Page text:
Adding to the suspicious and crazy-scary vibe, the enormity of last night’s explosion was due to the fact that this particular fertilizer plant was used for storing ammonium nitrate — the very same fertilizer that McVeigh used when building his bomb in 1995. This also means we’re all being told to keep on our toes because of the possibility that toxic fumes will blow one way or the other and impact still more people in the area (although the immediate threat of this appears to have abated).

As frightening and apocalyptic-feeling as anything are the media’s descriptions of the situation on the ground in Boston and West. The way The Economist describes Boston today makes the city commonly known as America’s “cradle of liberty and birthplace of freedom” sound like something out of a dystopia-flavored disaster movie:

Boston is now flooded with police, soldiers and other security forces, both to ward off further attacks and to help with the investigation. State troopers stand watch outside metro stations; whole squadrons of national guardsmen march back and forth on Boston Common, a park a few blocks from the site of the bombings. Barricades festooned with flowers and notes of condolence block access to the immediate area of the blasts, as investigators pore over it in the hunt for evidence.

As for West, the UK’s Independent isn’t engaging in hyperbole when it describes the situation as a “biblical scene of destruction” (regarding which, also see below):

The blast, which could be heard 45 miles away and shook the ground with a force equivalent to a magnitude 2.1 earthquake, happened just before 8pm on Wednesday, levelling up to 80 homes in the blocks around the facility. As a mushroom cloud climbed into the sky, more than 1,000 people in the town of around 2,800 were left without power. An apartment complex was ripped to shreds, a middle school was reportedly in flames, and 133 people, many of them injured, were evacuated from a nursing home. “I’ve never seen anything like this,” said McLennan County Sheriff Parnell McNamara. “It looks like a war zone.”

As I said above, the descriptions coming from people who are personally known to me me are saying that the reports and photos and images in the media, as dramatic as they are, fail to convey the real extent of the devastation in West. This morning a coworker told me she had spoken to a mutual acquaintance of ours who had called from West to say that he wouldn’t be at work today because he was over there seeing about his family and offering his help. My coworker said that when she asked him about the “damaged” school that we’ve all heard about in the news, he replied, “What school? There’s no school left. It’s completely destroyed.”

More than just a little synchronistically, right now I’m about to finish reading John David Ebert’s The Age of Catastrophe: Disaster and Humanity in Modern Times, in which the author mounts a powerful argument that we have now definitively entered an unprecedented period in the history of human civilization in which large-scale catastrophes of the type that were formerly rare have become the norm, not just in terms of frequency and ubiquity but in terms of fundamental substance. Catastrophe and disaster, that is, have entered the ontological fabric of our collective way of being:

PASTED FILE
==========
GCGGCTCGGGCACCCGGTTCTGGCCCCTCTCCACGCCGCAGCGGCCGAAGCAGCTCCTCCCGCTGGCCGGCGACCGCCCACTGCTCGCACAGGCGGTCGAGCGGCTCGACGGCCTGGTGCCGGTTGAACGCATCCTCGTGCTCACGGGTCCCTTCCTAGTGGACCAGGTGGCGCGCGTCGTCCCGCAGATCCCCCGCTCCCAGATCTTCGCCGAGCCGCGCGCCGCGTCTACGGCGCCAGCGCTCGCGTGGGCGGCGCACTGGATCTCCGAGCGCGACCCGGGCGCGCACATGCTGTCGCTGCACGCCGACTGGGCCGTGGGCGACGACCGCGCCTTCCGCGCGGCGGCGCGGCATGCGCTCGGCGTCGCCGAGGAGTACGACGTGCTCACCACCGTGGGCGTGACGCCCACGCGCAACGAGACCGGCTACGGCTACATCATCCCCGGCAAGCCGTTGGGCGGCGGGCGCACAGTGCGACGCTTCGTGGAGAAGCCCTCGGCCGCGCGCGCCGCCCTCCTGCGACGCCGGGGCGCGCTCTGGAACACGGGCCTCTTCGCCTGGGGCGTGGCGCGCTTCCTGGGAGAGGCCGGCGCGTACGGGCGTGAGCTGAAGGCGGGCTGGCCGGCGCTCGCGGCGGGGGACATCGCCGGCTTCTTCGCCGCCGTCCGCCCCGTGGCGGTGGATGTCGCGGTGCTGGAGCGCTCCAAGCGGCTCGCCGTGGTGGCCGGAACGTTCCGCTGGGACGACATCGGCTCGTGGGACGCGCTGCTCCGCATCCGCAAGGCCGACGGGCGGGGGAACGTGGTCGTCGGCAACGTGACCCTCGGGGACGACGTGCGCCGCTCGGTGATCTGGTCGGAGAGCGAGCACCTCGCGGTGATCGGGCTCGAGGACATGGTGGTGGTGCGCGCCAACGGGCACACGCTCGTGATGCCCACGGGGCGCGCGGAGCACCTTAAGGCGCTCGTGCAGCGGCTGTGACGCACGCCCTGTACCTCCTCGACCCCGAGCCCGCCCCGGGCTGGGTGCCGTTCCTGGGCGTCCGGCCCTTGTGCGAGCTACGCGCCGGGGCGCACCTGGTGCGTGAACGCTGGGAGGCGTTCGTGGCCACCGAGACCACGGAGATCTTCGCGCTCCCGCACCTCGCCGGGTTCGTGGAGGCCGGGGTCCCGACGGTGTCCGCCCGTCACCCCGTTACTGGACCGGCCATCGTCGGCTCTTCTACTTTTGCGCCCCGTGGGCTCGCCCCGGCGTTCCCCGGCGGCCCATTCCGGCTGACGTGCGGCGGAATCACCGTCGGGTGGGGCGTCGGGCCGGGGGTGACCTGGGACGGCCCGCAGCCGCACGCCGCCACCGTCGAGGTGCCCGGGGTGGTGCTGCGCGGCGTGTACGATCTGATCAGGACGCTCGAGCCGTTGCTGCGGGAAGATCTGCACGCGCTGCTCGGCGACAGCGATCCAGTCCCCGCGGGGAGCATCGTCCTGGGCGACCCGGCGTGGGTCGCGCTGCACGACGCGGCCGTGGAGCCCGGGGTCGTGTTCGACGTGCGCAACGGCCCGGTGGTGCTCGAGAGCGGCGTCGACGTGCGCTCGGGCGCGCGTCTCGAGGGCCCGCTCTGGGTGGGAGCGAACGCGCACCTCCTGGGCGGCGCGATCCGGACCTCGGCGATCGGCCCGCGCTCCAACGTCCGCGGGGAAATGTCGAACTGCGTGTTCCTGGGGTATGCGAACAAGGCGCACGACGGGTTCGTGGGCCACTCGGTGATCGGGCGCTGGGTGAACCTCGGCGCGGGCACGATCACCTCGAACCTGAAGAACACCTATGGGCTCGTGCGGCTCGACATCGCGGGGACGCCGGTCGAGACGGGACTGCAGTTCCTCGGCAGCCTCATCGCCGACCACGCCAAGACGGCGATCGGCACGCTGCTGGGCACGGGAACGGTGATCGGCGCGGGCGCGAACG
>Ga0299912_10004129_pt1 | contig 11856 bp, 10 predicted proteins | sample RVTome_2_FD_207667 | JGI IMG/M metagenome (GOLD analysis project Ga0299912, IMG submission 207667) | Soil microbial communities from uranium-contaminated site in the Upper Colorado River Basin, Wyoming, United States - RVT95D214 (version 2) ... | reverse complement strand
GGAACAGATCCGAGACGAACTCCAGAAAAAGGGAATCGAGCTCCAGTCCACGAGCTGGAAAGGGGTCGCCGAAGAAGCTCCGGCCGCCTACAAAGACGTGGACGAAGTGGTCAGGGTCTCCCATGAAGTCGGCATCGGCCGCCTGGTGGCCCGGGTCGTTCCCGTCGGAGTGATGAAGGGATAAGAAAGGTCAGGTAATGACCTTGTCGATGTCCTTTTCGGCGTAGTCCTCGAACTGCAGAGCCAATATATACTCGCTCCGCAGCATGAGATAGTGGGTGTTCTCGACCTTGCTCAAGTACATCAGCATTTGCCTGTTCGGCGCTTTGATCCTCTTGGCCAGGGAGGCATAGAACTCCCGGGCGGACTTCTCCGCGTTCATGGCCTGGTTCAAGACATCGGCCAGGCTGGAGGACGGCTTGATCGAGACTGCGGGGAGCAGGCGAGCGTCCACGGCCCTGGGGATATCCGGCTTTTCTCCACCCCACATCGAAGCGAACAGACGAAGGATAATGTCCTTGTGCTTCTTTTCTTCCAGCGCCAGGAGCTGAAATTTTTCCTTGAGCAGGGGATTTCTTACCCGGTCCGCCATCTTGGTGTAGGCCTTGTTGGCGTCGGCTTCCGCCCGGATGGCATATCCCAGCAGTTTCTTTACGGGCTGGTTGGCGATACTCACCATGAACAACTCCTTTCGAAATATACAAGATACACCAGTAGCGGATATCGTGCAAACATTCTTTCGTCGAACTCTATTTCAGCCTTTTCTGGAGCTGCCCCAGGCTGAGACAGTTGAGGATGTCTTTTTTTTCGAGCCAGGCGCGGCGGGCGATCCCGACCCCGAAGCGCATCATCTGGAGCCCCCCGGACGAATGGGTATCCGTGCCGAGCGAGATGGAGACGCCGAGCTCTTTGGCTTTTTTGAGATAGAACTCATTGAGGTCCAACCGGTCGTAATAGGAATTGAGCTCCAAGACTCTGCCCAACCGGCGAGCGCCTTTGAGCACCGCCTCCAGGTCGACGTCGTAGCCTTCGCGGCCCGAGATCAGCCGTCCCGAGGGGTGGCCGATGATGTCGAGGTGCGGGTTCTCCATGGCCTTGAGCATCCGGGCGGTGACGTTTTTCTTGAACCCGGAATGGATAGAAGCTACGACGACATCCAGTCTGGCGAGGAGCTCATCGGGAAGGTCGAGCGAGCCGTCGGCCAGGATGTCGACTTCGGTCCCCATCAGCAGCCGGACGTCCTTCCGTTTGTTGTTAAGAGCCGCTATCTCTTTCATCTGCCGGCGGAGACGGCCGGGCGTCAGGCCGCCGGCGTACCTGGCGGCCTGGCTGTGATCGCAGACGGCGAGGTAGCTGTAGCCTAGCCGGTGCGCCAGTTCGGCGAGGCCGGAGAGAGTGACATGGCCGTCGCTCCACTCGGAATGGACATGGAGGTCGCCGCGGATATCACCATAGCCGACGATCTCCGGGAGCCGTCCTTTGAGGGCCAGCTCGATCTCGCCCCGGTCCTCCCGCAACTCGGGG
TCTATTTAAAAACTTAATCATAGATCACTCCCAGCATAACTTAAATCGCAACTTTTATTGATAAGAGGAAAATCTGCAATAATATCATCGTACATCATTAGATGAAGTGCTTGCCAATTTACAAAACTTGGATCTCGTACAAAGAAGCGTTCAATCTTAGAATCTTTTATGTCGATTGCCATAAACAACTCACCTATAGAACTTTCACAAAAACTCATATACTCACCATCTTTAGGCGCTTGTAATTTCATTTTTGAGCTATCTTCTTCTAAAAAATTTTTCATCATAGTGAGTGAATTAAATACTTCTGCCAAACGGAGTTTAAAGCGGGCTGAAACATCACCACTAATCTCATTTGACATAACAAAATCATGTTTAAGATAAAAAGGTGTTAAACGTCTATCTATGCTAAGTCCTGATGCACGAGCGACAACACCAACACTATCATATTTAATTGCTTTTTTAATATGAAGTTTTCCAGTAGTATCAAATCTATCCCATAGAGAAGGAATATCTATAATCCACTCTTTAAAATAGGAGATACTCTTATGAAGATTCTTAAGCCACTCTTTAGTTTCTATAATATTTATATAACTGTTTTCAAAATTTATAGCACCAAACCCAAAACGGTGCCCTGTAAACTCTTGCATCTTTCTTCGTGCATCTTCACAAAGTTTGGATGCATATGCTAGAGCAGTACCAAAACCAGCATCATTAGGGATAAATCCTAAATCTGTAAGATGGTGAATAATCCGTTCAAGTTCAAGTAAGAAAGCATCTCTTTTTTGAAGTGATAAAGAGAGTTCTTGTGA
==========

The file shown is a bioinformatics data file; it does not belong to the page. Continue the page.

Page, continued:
With record tornadoes and floods in the Midwest; a massive drought from California to Florida; a gigantic earthquake, tsunami and nuclear accident in Japan; anomalous floods in Vermont and New Jersey unleashed by Hurricane Irene; more flooding in Australia; an earthquake in New Zealand; devastating fires in Texas; and another earthquake in Turkey, the year 2011 [went] down as the most expensive for “natural” disasters ever.

Catastrophe, it seems, is becoming something of a way of life for us. Indeed, it has become the new norm for civilization. . . . Catastrophe has become our new environment, a total surround, inside which we exist, but without noticing the strangeness of it, precisely because of its very ubiquity.

. . . . The evolution of [catastrophes] indicates that the events are becoming ever larger, more all-encompassing and impossible to predict, contain or control. They are, indeed, as Paul Virilio points out, becoming Biblical [sic] in scale: with 9/11 we saw a modern rehearsal of the Tower of Babel; with the 2004 tsunami, we witnessed a modern version of the Flood; and now with uprooted populations all over the globe shifting about, we are seeing a return of the Exodus. And with the BP oil spill, I would add, we have a retrieval of that pillar of smoke by day and column of fire by night which, in the Book of Exodus, led the Hebrews, during the Mediterranean Dark Age of 1300 B.C. through the desert wildernesses of Sinai.

. . . . Catastrophe is part of civilization now, just the way a severe injury resulting from an accident must become a permanent part of a man’s life from henceforth. Life, then, will continue. But it will never be the same again.